I spend far more time making dinner and driving kids to school than I do studying the inner workings of the human body, yet over the past decade I’ve watched my son’s brain grow. I’ve seen his sensitized stress response system become less reactive and more responsive through rhythmic, repetitive activities. I’ve watched his attachments grow as his relationships increased, both in number and in quality, and I’ve seen our family and this amazing boy make the leap from surviving to thriving. I’m a mom, not a neuroscientist, but the Neurosequential Model allows me to think like one, to meet my kids where they are, and to celebrate them as they heal and grow.
Further Resources to Explore
About the Author
Allison Cooke Douglas, M.S. is the Resource Center Program Manager at Harmony Family Center in Knoxville, TN. She has been teaching for over two decades; starting her career as a Montessori trained early childhood educator. After seeing a need for robust, trauma informed education for foster families, Allison become the lead Parents as Tender Healers (PATH) training specialist in Knox County, TN facilitating classes for prospective foster parents. She has held a variety of positions in state and regional Foster and Adoption Care Advocacy groups, served as a team member on a Breakthrough Series Collaborative project focusing on trauma assessment and treatment for children under 4 and is a trainer for Tennessee’s Building Strong Brains: ACEs Initiative. Allison is certified in Phases I and II of The Neurosequential Model of Therapeutics, as well as in the Neurosequential Model in Education. She is currently a fellow in the Napa Infant-Parent & Early Childhood Mental Health Fellowship at U.C. Davis. She and her husband Jonathan are grateful to share their lives with their four children, adopted via foster care.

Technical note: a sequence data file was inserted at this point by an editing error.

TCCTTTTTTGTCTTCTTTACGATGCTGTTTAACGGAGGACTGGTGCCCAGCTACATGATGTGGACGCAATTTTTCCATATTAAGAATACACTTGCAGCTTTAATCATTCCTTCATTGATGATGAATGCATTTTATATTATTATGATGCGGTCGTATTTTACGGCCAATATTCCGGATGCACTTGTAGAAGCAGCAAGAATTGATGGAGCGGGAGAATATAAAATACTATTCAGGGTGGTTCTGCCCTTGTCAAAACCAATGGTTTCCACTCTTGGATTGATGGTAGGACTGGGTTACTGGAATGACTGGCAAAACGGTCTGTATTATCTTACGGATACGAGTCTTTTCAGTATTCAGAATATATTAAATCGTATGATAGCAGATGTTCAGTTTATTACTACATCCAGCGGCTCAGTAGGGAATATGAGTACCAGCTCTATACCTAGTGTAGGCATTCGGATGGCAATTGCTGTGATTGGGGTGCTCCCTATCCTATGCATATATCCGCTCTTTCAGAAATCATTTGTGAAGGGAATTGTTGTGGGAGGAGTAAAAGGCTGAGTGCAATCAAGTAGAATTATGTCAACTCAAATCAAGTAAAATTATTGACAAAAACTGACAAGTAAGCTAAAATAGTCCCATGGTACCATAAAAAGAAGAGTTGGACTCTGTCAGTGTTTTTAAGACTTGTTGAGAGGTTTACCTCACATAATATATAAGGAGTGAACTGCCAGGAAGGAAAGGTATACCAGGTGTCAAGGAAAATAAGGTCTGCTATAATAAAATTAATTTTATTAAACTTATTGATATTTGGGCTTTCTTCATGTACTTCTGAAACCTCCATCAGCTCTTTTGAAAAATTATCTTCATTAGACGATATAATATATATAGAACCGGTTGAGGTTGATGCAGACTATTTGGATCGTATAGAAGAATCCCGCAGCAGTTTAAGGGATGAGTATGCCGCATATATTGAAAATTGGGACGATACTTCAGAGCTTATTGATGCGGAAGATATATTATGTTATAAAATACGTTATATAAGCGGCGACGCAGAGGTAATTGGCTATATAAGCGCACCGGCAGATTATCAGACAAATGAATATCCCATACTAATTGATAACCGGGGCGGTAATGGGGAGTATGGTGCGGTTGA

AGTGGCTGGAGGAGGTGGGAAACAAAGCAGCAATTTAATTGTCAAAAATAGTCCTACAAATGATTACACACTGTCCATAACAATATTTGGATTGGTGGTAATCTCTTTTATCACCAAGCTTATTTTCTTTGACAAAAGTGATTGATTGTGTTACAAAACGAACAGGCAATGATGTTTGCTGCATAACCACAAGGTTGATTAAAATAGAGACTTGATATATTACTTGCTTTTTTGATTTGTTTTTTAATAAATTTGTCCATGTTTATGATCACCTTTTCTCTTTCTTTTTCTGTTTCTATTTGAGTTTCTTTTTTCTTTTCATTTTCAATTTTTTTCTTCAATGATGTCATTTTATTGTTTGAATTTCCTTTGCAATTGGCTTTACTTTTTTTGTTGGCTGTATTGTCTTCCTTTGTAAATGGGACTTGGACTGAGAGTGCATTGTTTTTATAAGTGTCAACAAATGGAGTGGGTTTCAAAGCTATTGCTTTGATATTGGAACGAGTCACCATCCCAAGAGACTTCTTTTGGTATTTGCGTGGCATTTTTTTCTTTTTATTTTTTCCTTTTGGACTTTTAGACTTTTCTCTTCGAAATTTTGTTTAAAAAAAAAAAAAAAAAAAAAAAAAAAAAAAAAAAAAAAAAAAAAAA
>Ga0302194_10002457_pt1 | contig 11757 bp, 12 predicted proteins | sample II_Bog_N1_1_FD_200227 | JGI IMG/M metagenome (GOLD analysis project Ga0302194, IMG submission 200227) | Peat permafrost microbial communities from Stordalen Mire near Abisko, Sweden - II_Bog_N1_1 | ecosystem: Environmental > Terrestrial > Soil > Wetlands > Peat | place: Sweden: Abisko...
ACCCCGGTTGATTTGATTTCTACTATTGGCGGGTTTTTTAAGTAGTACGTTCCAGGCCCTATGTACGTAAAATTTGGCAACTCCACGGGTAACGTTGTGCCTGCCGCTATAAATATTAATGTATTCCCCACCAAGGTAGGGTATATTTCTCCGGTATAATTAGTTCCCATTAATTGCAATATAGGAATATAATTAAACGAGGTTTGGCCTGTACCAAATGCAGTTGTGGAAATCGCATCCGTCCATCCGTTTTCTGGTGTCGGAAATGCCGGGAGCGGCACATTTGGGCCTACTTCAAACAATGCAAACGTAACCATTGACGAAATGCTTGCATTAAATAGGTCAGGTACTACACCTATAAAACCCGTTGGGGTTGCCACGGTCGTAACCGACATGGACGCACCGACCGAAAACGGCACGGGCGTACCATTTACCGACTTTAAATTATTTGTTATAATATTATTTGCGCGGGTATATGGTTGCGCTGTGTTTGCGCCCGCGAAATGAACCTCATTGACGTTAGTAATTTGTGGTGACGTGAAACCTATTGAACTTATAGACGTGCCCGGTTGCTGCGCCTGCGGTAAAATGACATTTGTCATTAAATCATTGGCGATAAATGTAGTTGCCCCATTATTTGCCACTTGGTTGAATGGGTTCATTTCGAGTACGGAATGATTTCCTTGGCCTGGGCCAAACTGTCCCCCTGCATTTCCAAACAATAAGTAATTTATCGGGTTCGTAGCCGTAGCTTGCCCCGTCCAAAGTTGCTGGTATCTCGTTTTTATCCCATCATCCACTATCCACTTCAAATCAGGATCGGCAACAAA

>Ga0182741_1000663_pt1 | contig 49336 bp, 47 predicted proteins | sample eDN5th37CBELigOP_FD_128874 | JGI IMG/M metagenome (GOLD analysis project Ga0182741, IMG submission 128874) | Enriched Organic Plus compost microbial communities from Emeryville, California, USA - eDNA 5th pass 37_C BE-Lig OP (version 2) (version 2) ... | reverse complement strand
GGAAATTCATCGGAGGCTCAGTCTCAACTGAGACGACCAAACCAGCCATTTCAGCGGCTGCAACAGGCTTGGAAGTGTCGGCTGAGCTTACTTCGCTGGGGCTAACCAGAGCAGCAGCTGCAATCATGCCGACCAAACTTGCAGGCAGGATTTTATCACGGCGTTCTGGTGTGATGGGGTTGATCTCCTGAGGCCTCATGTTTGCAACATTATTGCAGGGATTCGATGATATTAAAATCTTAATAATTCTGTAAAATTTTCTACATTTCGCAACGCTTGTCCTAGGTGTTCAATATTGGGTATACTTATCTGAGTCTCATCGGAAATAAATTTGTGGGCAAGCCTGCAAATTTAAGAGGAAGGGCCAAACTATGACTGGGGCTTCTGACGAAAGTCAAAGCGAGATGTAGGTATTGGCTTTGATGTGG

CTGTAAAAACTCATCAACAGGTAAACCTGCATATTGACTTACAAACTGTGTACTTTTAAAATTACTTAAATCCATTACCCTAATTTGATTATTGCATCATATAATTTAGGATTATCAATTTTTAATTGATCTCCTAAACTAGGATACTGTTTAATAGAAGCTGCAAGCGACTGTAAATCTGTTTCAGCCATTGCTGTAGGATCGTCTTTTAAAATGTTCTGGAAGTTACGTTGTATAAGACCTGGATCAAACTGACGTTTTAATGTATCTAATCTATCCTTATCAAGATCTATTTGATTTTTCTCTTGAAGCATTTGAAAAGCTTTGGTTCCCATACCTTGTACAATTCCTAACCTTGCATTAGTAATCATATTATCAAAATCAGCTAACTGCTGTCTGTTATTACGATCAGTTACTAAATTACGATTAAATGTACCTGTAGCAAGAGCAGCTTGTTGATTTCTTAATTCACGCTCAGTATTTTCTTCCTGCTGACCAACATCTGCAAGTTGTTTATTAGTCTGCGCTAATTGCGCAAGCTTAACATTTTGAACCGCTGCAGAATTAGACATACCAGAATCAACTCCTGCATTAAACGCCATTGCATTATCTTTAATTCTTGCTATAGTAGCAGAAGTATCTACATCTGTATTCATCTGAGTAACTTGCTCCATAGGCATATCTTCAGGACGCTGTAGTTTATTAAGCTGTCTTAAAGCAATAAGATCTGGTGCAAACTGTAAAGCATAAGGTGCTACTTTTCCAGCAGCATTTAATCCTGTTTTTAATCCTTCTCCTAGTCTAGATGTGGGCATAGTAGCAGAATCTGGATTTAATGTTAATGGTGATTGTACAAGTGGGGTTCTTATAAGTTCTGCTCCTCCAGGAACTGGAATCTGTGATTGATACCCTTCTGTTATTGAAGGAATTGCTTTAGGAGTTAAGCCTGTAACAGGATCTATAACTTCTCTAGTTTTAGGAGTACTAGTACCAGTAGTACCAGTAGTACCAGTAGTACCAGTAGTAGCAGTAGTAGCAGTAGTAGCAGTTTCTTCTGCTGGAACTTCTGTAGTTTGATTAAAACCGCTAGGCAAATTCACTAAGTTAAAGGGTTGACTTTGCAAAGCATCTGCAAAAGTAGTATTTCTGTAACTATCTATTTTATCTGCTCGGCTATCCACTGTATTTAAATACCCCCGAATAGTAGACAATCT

Perry, B. D., & Ludy-Dobson, C. R. (2010). The Role of Healthy Relational Interactions in Buffering the Impact of Childhood Trauma. In E. Gil, Working with Children to Heal Interpersonal Trauma: The Power of Play (pp. 26-43). Guilford Press.